> specific tools, but am sure there are some less expensive or
> free items I could be using as well. Any suggestions?
>
> Thanks!
>
> Lisa
>
>
> ---
> To unsubscribe go to
> http://www.getty.edu/education/teacherartexchange/unsubscribe.html
>

----------------------------------------------------------------------

Subject: RE: Texture objects for clay
From: Denise Pannell <Denise.Pannell@centrallocal.org>
Date: Sat, 9 Oct 2010 19:45:26 +0000
X-Message-Number: 5

The aboslute favorite of mine is the center of a roll of register
receipt tape. They make a really cool radial design. You can see a photo
of what I am talking about on my blog, under the clay owls:
http://mrspicassosartroom.blogspot.com/2010/04/clay-owls.html

I also save lids from markers (not Crayola) that have star-like designs
on the end.
 
The letters used for cake decorating can be stamped in to the clay:
http://www.overstock.com/Home-Garden/Wilton-Make-any-message-Letter-Press-Set/4408893/product.html

Denise Pannell
http://mrspicassosartroom.blogspot.com/

To: TeacherArtExchange Discussion Group
Subject: [teacherartexchange] Texture objects for clay
I am wondering everyday objects you use to add texture to clay. I have
some great clay specific tools, but am sure there are some less
expensive or free items I could be using as well. Any suggestions?
Thanks!
----------------------------------------------------------------------

Subject: Re: Texture objects for clay
From: Barbara Marder <marder621@rcn.com>
Date: Sat, 9 Oct 2010 18:33:20 -0400
X-Message-Number: 6

Put clay on a piece of recycled paper and step on it with the textured
sole of a sneaker.

Then use as slab to make clay vessel by wrapping it around pancake of
clay base.

Barbara from Boston

On Oct 9, 2010, at 11:15 AM, Lisa Teske wrote:

> I am wondering everyday objects you use to add texture to clay. I
have some great clay specific tools, but am sure there are some less
expensive or free items I could be using as well. Any suggestions?
>
> Thanks!
>
> Lisa
>
>
> ---
> To unsubscribe go to
> http://www.getty.edu/education/teacherartexchange/unsubscribe.html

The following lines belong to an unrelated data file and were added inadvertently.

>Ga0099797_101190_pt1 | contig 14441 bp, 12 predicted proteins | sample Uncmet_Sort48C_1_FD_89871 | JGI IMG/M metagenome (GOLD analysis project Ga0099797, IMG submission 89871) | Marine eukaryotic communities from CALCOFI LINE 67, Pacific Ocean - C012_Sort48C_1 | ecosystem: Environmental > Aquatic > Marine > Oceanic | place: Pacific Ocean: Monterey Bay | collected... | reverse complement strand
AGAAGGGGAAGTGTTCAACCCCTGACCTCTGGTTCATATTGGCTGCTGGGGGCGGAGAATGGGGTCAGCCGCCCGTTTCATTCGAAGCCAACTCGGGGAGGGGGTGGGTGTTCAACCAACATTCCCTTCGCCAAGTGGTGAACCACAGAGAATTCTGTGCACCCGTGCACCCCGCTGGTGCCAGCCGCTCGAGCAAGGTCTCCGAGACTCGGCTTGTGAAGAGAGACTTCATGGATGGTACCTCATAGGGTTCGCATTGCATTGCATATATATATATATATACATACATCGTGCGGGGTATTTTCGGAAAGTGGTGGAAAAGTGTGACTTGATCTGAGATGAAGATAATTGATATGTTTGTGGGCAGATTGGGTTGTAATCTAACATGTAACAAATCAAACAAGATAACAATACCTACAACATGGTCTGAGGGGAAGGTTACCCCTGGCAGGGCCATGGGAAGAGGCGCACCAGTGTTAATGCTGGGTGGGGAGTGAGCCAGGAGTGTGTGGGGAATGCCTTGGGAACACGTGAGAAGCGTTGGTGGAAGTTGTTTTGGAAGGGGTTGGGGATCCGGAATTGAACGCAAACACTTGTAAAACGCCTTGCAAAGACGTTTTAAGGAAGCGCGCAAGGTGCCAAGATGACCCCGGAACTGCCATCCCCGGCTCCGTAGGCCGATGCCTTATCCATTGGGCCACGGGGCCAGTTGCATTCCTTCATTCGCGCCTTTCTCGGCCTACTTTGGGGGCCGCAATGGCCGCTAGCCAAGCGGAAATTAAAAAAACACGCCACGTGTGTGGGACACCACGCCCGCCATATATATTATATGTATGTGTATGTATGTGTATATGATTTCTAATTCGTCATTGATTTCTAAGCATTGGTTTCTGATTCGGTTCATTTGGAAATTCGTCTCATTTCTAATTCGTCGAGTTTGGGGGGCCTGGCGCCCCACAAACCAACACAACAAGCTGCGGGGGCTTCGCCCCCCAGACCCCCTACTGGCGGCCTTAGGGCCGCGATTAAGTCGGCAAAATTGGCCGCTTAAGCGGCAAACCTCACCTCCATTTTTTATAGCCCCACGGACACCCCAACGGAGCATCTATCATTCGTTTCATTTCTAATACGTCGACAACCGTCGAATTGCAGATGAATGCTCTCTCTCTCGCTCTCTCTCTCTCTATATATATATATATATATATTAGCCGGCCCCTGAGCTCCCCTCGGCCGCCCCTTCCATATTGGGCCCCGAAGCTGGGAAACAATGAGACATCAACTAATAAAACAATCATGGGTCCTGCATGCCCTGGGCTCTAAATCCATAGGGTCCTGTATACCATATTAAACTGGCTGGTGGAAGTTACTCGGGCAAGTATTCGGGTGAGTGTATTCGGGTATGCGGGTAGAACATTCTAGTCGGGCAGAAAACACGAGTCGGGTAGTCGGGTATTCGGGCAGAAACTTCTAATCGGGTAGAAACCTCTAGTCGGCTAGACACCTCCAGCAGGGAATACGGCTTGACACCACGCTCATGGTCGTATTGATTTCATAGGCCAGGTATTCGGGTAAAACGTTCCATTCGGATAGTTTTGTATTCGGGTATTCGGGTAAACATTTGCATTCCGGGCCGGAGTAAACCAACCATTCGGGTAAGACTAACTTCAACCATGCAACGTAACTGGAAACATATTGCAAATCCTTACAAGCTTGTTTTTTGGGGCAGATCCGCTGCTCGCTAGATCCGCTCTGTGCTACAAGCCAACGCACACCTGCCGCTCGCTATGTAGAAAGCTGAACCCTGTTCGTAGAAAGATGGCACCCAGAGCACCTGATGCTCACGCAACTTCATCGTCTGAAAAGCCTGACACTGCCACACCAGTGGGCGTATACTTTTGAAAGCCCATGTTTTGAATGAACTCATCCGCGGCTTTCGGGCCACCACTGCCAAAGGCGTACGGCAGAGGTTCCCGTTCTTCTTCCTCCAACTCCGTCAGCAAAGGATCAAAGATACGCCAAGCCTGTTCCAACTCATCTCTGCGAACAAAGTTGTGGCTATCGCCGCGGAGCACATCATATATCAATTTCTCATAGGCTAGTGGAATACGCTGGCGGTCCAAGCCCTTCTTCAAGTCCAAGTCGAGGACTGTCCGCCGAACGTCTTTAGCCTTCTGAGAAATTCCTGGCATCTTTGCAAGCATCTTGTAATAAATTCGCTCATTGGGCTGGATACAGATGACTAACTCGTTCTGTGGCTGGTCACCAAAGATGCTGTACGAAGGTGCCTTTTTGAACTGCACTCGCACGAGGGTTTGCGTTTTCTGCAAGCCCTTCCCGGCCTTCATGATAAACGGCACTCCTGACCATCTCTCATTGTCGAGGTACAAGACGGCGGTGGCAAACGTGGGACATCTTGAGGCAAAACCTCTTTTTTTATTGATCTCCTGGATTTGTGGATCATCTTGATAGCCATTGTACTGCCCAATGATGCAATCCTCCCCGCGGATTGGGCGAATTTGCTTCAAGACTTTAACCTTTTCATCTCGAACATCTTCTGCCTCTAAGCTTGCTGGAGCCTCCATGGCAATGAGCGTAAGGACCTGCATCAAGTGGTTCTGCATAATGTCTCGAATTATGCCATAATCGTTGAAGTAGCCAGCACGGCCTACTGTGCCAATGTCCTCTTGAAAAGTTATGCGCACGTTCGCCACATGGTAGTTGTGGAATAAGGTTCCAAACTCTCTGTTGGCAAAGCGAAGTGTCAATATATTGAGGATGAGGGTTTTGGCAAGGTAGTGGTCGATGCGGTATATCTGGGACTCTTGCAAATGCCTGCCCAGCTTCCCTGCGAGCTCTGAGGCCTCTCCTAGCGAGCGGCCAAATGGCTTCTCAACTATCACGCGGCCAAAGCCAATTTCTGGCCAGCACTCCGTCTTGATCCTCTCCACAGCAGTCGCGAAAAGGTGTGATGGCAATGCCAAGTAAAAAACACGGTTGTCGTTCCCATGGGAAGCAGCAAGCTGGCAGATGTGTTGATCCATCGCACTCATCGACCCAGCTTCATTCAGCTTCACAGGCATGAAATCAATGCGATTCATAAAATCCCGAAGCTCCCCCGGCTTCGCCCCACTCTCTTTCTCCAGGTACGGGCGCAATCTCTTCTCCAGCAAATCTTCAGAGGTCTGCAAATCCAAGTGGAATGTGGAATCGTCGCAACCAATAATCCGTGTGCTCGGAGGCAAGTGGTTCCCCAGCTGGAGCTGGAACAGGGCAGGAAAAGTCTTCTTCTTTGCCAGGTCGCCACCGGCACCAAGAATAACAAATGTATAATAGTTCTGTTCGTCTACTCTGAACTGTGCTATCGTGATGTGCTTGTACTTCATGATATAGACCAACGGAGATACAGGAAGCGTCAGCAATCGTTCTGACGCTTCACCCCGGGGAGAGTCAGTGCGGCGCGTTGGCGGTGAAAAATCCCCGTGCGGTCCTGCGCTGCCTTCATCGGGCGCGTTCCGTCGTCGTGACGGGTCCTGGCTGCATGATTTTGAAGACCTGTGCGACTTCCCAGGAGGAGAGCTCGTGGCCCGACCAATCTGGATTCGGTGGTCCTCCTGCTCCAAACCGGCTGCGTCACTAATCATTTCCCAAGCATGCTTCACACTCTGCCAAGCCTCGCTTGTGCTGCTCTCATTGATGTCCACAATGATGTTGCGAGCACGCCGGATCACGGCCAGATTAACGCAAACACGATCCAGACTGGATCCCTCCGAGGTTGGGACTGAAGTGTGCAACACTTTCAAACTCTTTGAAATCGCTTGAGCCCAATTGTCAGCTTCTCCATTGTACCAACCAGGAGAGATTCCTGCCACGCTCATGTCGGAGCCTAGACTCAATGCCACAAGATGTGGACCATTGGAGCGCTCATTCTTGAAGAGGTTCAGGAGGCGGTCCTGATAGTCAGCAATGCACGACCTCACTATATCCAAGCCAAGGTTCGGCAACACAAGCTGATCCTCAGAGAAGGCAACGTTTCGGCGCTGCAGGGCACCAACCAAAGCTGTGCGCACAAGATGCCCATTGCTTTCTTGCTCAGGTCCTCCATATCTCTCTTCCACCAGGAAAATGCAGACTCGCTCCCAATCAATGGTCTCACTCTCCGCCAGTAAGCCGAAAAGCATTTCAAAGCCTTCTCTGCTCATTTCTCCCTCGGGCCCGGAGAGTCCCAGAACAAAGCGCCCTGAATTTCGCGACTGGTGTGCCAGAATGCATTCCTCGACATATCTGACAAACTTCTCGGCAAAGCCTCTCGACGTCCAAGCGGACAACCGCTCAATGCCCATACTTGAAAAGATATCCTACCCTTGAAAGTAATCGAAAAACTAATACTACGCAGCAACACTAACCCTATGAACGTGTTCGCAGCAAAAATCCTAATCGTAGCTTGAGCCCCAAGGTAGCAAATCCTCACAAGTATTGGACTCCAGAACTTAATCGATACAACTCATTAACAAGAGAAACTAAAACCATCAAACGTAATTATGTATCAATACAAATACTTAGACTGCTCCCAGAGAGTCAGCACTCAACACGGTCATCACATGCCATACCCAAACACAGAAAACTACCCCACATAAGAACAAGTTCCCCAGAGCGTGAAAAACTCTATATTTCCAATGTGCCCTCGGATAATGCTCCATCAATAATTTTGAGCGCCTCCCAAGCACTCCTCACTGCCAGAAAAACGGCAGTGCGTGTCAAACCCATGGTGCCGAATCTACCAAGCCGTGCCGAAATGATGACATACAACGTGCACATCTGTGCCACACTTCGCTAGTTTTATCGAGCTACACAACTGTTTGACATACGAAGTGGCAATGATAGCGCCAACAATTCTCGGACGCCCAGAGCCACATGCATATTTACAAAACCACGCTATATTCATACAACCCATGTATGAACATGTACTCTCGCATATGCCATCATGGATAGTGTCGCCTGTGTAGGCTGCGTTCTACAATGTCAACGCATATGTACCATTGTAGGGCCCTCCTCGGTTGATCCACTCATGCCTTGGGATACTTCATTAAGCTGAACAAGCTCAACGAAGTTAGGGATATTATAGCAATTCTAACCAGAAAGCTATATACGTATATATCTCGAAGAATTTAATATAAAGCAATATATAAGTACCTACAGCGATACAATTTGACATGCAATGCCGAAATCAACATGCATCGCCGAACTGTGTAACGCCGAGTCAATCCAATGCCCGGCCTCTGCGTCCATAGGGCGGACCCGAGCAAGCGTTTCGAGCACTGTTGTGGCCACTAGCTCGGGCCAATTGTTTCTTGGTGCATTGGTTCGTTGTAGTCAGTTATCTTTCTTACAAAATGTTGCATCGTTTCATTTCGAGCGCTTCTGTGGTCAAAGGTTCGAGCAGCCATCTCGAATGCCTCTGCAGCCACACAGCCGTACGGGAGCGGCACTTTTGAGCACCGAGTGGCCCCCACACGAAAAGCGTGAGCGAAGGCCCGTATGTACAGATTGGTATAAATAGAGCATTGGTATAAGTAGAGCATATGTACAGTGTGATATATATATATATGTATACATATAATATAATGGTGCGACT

----------------------------------------------------------------------

Subject: Re: teacherartexchange digest: October 07, 2010
From: Claire d'Anthes <cdanthes@verizon.net>
Date: Sat, 09 Oct 2010 17:58:40 -0700
X-Message-Number: 7

Hi, all,
First I'd like to say thank you to everyone who replied with
suggestions for strategies and programs to help me with my SE Photoshop
 
students. Ultimately, the three developmentally disabled students
transferred out. The program was just way too hard for two of them
even with an aide, a student partner, written instructions, and a
slower pace. One student has been with me for two years now and is
back in my drawing class doing well. She's the highest
functioning/hardest working DD student I've seen and if she couldn't do
 
it, I'm not sure who could. She just couldn't remember even the
two-step key sequences from day to day. It was very disruptive to the

pace of the class as a whole and the aide was completely insensitive to
 
the fact that she was asking for 20 minutes per day of my time while
others were waiting, even after she was given simple directions to
follow. I feel the students could have stayed with a competent aide,

although I don't think this would really be an authentic learning
experience, just the aide doing the work. I like my DD students to be

learning and improving. I do think they could have done well with a